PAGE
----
Should Propel Trend of Doing Internet Business
E-commerce is making an impact on the local finance industry, whose leaders see the coming year as about the same for their general business activities as it was in 1999.
Half of the 18 local finance industry leaders surveyed in the 10th Annual Deloitte & Touche/San Diego Business Journal Economic Outlook Survey said E-commerce activity has significantly affected their business.
Declining computer prices have made it possible in the past year for community banks to go online with a variety of banking services, while cheaper personal computers have meant more consumers are jumping into electronic banking.
Seventy-two percent of the finance industry leaders predicted the national economy this year will be about the same as last year. Slightly more than half , 56 percent , see the national conditions for the banking industry as about the same as last year as well.
That’s despite recent interest rate increases by the Federal Reserve that might put a crimp in mortgage lending. One local commercial banking leader explained why.
“Commercial lenders aren’t as affected by interest rates as mortgage brokers. An increase in the federal funds rate means you’ll be getting a better return on a liquid asset,” said Ron Carlson, president of La Jolla-headquartered Scripps Bank.
He agreed with those responding to the survey that electronic banking will have a growing impact in the coming year on community banks as well as at large national banks.
“More prevalent in the coming year will be interactive transactions where you can open an account over the Internet or apply for a loan, get loan documents and sign them electronically,” said Carlson, president of the largest publicly traded bank headquartered in San Diego County.
To enable this shift to totally electronic banking services, recent legislation signed by the governor makes electronic signatures legally binding for many contracts, including loan documents.
He also predicted there may be more consolidations among local banks in the coming year.
The growth in E-commerce among banks as well as the general business community is creating opportunity for those seeking venture capital for a dot-com company, one venture capital placement executive said.
“The Internet is hardly developed at this point,” said Dan Mutters, vice president of investor relations for IP Equity Inc. of San Diego. It specializes in venture capital funding for Internet companies.
“There is still plenty of growth available on the Internet,” said Mutters, whose firm found about $10 million for small Internet companies in 1999. He said the largest placement was $1 million for Informationhigh ay.Com, a Canadian Internet service provider based in Toronto.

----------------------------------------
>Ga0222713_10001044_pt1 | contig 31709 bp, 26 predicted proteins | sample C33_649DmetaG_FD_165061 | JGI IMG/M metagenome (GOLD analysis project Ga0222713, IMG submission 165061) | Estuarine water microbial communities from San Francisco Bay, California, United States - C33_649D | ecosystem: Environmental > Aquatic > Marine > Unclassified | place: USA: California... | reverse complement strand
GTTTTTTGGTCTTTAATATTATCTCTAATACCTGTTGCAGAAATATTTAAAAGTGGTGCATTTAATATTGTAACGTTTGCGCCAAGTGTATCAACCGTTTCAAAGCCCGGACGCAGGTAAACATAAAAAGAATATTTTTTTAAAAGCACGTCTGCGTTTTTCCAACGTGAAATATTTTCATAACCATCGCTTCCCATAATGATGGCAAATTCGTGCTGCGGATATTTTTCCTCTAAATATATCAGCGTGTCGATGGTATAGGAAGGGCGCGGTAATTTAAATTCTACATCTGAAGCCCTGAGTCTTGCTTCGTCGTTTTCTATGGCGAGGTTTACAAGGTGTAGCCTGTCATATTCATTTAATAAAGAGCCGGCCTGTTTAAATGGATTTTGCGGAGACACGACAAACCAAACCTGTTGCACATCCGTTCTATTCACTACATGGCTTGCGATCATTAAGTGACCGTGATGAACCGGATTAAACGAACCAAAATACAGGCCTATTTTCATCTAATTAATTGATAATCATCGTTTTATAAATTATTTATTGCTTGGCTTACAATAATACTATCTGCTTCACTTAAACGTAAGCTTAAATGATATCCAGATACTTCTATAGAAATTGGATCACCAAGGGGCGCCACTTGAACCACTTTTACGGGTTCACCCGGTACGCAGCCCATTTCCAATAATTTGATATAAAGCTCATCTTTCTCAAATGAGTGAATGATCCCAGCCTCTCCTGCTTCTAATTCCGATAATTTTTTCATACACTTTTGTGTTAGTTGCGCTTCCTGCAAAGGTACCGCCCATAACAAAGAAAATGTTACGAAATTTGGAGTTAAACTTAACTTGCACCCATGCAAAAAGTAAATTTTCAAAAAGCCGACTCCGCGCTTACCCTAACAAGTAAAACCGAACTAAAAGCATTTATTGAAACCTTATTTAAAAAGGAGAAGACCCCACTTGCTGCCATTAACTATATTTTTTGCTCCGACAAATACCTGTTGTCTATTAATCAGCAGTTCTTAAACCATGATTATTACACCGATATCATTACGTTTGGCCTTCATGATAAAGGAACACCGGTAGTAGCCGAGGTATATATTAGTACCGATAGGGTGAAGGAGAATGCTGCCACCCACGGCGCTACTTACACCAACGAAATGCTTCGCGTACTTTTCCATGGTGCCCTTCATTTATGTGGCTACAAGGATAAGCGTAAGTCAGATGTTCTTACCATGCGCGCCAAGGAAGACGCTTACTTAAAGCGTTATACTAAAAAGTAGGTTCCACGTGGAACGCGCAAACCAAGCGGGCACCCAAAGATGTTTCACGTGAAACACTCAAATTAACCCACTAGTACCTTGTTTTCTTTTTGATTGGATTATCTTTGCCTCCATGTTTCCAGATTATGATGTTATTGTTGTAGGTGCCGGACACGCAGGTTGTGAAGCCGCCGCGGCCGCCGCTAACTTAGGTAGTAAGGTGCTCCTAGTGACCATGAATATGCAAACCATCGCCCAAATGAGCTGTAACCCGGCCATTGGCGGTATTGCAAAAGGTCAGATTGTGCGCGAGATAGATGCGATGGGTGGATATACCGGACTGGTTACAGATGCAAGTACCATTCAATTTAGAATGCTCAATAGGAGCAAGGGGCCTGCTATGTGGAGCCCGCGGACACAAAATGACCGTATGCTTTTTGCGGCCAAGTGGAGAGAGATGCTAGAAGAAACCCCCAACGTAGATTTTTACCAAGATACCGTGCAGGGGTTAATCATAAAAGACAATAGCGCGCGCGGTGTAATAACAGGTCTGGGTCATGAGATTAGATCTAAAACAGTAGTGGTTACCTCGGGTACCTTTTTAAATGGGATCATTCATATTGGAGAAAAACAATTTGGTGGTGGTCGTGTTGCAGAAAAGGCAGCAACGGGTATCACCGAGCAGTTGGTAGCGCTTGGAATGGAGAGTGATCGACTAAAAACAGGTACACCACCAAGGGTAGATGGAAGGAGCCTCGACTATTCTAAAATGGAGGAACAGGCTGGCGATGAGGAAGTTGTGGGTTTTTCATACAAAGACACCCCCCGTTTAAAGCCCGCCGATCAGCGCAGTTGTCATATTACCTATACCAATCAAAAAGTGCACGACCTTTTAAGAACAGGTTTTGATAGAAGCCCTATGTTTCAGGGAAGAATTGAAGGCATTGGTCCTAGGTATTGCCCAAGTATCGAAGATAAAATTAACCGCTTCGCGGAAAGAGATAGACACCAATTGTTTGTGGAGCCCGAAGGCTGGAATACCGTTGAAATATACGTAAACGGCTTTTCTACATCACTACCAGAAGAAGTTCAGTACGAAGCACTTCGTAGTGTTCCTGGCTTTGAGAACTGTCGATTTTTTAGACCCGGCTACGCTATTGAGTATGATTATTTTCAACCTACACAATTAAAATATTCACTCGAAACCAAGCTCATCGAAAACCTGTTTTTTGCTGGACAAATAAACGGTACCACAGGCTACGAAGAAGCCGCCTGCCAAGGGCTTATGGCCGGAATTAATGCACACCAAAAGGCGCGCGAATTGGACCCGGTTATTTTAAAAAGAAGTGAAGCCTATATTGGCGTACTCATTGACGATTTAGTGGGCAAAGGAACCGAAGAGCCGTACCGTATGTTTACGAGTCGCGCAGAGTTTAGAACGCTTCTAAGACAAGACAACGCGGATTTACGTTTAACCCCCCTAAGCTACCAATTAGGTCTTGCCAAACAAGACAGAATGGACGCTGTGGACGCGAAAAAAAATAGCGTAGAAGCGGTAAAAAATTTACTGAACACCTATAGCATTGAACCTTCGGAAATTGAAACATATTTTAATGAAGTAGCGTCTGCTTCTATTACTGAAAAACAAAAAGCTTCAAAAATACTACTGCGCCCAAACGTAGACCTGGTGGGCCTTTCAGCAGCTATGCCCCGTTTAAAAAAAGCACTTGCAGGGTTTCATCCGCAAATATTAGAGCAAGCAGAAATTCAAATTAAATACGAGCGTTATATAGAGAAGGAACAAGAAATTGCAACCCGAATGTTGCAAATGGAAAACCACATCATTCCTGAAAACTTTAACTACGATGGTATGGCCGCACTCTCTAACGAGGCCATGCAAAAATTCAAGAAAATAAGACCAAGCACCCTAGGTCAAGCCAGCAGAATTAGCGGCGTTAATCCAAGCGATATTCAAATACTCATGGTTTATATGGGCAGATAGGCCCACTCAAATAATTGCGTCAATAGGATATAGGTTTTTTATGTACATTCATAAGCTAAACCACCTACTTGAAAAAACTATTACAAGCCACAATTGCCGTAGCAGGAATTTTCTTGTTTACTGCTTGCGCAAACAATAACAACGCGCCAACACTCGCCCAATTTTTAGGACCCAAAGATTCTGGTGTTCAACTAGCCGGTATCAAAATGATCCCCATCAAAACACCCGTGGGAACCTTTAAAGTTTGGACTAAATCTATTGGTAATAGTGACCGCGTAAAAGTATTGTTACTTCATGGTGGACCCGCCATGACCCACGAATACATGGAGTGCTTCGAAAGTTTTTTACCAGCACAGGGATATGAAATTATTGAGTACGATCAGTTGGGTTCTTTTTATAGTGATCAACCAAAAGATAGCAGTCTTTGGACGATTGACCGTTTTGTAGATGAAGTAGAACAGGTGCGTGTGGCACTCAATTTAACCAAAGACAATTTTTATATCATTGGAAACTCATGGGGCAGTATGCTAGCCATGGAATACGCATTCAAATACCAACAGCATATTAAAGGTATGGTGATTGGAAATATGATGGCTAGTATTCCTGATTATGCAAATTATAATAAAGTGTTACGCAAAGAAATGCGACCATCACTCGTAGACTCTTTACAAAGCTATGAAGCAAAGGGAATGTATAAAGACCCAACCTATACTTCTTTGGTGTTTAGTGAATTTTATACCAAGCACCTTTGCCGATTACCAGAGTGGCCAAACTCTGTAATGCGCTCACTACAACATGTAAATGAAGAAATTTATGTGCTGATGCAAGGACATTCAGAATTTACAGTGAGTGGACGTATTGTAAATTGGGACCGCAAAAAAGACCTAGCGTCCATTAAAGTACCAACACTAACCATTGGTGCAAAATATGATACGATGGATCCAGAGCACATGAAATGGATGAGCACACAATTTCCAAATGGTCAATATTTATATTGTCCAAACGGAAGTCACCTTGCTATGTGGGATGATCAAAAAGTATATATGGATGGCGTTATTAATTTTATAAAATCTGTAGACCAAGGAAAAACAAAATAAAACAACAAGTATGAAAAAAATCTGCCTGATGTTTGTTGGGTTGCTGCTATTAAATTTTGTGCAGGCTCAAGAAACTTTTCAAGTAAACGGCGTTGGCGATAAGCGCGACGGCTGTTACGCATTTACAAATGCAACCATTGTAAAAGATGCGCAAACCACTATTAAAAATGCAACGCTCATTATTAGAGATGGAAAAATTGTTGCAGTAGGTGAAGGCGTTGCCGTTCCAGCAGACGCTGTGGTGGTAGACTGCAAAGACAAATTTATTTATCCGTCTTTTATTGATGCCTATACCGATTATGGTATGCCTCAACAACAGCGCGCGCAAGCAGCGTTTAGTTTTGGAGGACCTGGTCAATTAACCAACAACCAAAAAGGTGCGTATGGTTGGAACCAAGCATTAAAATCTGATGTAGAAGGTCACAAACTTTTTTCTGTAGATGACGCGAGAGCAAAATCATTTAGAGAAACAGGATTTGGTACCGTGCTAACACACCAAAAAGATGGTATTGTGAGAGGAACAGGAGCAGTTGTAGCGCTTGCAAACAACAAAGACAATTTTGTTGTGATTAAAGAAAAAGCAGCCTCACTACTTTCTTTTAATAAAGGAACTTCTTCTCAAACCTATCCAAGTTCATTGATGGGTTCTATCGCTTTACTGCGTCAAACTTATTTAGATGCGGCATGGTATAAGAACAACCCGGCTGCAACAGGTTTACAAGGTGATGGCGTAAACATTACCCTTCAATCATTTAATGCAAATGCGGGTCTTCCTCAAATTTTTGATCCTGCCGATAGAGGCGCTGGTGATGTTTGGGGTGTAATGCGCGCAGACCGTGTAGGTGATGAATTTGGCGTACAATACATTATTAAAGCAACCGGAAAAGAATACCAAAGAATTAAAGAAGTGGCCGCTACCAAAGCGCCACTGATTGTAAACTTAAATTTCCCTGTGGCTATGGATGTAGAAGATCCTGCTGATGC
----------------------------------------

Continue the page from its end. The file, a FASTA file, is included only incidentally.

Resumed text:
“Some investors want equity, others want to make a loan,” Mutters said. “The average venture capital investor is sophisticated and looking for an equity stake at the earliest possible stage.”
The booming economy in the county has led to more difficulty in recruiting employees for some financial institutions. While seven of the executives polled reported no difficulty in hiring employees, six reported some difficulty and five said they had extreme difficulty.
“While our outlook is good, we have had difficulty attracting highly qualified candidates to open offices here, and we could open 75 to 100 additional locations in San Diego County,” said one anonymous survey respondent.
Seven executives, or about 40 percent of those surveyed, foresaw a 1 percent to 5 percent increase in the number of their employees, while 33 percent expect no change at all. Only 17 percent foresaw more than a 5 percent employee increase.
Financial industry workers will probably see fatter paychecks in the coming year, according to the survey. Eight, or 44 percent, of the finance executives predicted an increase in employee compensation of 3 percent to 4 percent.
Only three saw increases of 6 percent or more and four saw increases of 5 percent to 6 percent. Six percent of the executives saw only a 1 percent or 2 percent pay increase for their workers, while another 6 percent didn’t plan to give any pay increases at all.
Last year’s change in California government will have a negative impact on the state’s banking industry, six of the bankers said, while seven said there will be no impact at all. Only one said the new Democratic Party administration would have a very positive impact on banking.
Local politicians didn’t fare any better among the finance executives. None said they were very satisfied with the current political leadership in San Diego, although nine said they were satisfied. However, seven said they were dissatisfied with local political leaders.
Wages Climb in ’99
Employee compensation increased by an average of 5 percent or more this year among nearly two-thirds of small and medium-sized businesses, according to a national survey of presidents and CEOs belonging to the Alternative Board.
Compensation increases were registered by 82 percent of the surveyed firms, according to the survey.
The No. 1 concern facing 66 percent of the company heads surveyed was the shortage of qualified workers.